Skip to:

Surreal Veto Session

Majority Leader Dick Saslaw, Minority Leader Tommy Norment, and I strategize docket at Science Museum on 4/22/2020.

April 29. 2020


The annual "veto session' was truly surreal. The veto session, officially called the Reconvene Session, is required by our state constitution. The purpose of the session is to vote on amendments the Governor made to various bills and especially the budget. It is also when we vote on any vetoes. Last week we voted on 102 amendments to bills and 144 amendments to our two budget bills. Our responsibility was normal. Nothing else was.


Because of COVID-19 the Senate met at the Science Museum. Instead of sitting at our usual desks that are inches apart, each senator had a six by three foot table that was at least six feet from any other table. We were instructed to wear masks and constantly use the hand sanitizer that was provided. One senator who is recovering from surgery was provided a large plexiglass box to sit in. We senators tend to be rather friendly back-slappers and hand shakers-- but not last week.


Meanwhile, the House of Delegates met in a huge tent on the capitol grounds. Their session was disrupted by ill-informed protesters circling the capitol grounds honking horns and demanding that we "liberate" Virginia. The Speaker of the House briefly passed out. And, there were technical difficulties. 


Somehow, both the Senate and House completed our task in one day. Given the tragedy our Commonwealth is enduring, it was a weighty responsibility. Virginians are dying in unprecedented numbers, Most are not working and large numbers have desperate income needs. Schools and universities are closed. Medical personnel, first responders, and law enforcement are risking their own lives to save ours.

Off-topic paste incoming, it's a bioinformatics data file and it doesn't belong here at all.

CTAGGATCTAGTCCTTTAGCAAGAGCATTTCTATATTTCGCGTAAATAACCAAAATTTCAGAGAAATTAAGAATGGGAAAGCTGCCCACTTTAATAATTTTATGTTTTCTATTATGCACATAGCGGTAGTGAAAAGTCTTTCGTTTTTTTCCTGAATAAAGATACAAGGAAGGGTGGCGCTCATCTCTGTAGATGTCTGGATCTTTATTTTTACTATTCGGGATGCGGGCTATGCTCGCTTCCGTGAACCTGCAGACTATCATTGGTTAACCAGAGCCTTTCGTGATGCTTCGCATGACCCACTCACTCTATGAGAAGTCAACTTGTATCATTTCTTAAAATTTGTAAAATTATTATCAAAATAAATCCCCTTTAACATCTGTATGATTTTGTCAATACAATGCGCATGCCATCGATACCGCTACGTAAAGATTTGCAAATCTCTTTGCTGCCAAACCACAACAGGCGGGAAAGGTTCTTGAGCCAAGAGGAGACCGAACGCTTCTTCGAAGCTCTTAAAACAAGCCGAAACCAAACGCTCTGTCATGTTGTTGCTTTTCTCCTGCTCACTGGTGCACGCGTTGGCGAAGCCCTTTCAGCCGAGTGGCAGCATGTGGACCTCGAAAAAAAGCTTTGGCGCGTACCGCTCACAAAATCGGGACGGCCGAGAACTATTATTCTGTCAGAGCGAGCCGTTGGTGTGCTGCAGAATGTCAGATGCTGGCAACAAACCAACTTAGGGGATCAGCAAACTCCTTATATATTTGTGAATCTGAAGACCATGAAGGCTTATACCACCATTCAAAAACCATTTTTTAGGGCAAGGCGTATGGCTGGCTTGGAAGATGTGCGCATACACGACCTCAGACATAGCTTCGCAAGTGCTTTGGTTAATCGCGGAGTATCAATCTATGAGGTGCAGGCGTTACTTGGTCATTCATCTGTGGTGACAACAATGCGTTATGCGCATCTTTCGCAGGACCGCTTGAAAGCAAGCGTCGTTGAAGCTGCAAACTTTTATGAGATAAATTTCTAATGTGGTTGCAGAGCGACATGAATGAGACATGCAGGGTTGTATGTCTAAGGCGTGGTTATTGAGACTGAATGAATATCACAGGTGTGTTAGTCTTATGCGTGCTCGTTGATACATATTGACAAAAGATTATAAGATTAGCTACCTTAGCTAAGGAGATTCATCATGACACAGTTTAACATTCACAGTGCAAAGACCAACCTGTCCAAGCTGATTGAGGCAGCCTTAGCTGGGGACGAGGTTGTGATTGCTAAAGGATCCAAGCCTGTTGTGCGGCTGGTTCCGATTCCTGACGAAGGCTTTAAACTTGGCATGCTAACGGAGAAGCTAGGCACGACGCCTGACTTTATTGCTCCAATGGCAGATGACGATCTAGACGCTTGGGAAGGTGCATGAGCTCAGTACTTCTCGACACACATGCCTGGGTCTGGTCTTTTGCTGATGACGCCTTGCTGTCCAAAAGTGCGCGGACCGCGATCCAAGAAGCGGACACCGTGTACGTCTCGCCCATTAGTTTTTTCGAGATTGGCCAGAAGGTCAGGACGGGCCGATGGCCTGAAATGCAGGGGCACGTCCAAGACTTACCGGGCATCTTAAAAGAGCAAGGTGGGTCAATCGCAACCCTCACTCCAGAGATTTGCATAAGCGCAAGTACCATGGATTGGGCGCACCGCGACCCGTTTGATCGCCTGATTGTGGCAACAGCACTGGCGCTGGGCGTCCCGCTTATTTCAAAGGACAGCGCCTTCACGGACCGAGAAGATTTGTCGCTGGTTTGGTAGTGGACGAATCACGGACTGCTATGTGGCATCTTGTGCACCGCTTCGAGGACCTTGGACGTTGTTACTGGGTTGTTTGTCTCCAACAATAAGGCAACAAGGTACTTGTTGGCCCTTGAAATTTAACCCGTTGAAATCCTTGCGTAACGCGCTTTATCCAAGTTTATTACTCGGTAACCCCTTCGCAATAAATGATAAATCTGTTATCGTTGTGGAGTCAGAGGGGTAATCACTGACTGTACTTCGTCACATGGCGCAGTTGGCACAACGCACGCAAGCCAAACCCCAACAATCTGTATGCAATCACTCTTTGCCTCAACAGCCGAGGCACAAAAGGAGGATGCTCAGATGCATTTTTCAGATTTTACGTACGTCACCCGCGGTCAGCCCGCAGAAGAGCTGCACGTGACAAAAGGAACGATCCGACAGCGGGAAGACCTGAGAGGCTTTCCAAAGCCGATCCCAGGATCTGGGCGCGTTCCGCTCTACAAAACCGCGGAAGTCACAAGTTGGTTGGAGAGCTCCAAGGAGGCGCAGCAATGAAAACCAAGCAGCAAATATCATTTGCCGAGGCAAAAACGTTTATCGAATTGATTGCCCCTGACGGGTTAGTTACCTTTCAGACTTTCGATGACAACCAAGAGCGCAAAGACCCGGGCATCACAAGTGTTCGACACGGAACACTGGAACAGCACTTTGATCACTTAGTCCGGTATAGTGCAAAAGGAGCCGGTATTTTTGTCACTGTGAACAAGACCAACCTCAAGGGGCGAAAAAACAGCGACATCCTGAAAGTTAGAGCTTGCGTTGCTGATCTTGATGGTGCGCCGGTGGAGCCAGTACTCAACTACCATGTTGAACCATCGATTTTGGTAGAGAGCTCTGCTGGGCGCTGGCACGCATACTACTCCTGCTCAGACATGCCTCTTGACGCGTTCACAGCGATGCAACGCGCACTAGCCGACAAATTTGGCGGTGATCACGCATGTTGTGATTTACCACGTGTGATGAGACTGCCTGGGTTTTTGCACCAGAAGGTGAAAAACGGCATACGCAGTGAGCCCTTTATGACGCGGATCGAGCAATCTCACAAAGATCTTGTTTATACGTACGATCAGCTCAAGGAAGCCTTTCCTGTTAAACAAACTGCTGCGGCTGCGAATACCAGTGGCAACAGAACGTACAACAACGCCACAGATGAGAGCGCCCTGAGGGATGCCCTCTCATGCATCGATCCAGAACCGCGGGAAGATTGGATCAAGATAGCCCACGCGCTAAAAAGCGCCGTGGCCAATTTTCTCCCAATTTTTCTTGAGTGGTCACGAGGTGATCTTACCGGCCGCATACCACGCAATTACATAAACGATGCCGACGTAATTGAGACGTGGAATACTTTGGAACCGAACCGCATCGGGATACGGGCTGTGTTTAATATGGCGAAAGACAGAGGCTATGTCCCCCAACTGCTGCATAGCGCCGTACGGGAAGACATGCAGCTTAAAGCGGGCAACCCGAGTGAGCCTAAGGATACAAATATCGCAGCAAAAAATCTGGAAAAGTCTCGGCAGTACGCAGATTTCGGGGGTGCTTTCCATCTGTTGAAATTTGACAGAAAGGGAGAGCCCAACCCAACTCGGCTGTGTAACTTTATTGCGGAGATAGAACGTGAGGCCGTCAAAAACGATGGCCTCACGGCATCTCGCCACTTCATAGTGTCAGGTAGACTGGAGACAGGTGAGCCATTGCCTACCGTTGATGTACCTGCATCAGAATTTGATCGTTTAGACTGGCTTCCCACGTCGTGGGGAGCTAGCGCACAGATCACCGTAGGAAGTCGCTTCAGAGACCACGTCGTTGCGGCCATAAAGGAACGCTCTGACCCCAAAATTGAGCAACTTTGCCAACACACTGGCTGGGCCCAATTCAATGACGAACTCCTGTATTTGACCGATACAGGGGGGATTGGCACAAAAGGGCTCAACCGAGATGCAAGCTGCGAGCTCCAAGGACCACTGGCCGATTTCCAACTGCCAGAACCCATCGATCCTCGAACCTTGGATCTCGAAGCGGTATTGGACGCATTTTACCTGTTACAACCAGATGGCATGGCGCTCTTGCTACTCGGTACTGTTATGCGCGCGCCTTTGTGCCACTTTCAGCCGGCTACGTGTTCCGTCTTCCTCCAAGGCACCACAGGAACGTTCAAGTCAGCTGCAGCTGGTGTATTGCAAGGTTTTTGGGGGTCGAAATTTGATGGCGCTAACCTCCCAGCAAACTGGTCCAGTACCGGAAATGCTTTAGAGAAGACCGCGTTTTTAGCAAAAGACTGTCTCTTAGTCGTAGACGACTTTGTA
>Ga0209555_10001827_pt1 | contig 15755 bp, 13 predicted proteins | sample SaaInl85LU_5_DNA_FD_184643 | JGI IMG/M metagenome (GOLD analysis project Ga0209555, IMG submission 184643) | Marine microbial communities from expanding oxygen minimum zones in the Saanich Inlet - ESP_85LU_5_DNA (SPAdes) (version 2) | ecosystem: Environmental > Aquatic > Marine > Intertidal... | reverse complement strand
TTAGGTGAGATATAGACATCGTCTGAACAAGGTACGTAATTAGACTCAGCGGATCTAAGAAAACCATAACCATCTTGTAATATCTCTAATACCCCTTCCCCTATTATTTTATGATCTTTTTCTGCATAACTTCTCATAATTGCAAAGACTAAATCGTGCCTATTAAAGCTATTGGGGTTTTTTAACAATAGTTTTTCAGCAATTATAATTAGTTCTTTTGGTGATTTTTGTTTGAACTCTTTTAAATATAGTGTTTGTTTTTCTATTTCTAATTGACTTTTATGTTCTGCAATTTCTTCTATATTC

As chair of the Senate Finance and Appropriations Committee, it was my responsibility to speak to all the Governor's budget amendments. It was heart-breaking. All the progress we had made just weeks ago in funding teachers' pay, early education, human services, economic development, and climate change measures vanished. I placed 80 budget items in a bloc and had them all "un-alloted" until the General Assembly meets to reauthorize them. Un-allot is an executive branch technique. It means they cannot spend the money even though it is in the budget. Sadly, it is very possible we will have to make more cuts. Currently, we are analyzing the assistance coming from the federal government and how we are permitted to spend it.


In addition to the budget we voted on amendments to various pieces of legislation. I voted against the amendment to delay the minimum wage increase. I believe the greatest threat to our democracy is income inequality. Currently, Virginia has a minimum wage of $7.25/hour. We need to increase it substantially and quickly. Ironically, many of those we depend on most during the pandemic are only earning minimum wage, usually with no benefits. I found myself in the uncomfortable position of voting with the Republicans who had not wanted to increase the minimum wage at all. 


By now you undoubtedly know the precautions you need to follow: wash your hands constantly, wear a mask, stay at home as much as possible, practice social distancing. And, to the extent you are able, help those who are suffering from this tragic pandemic.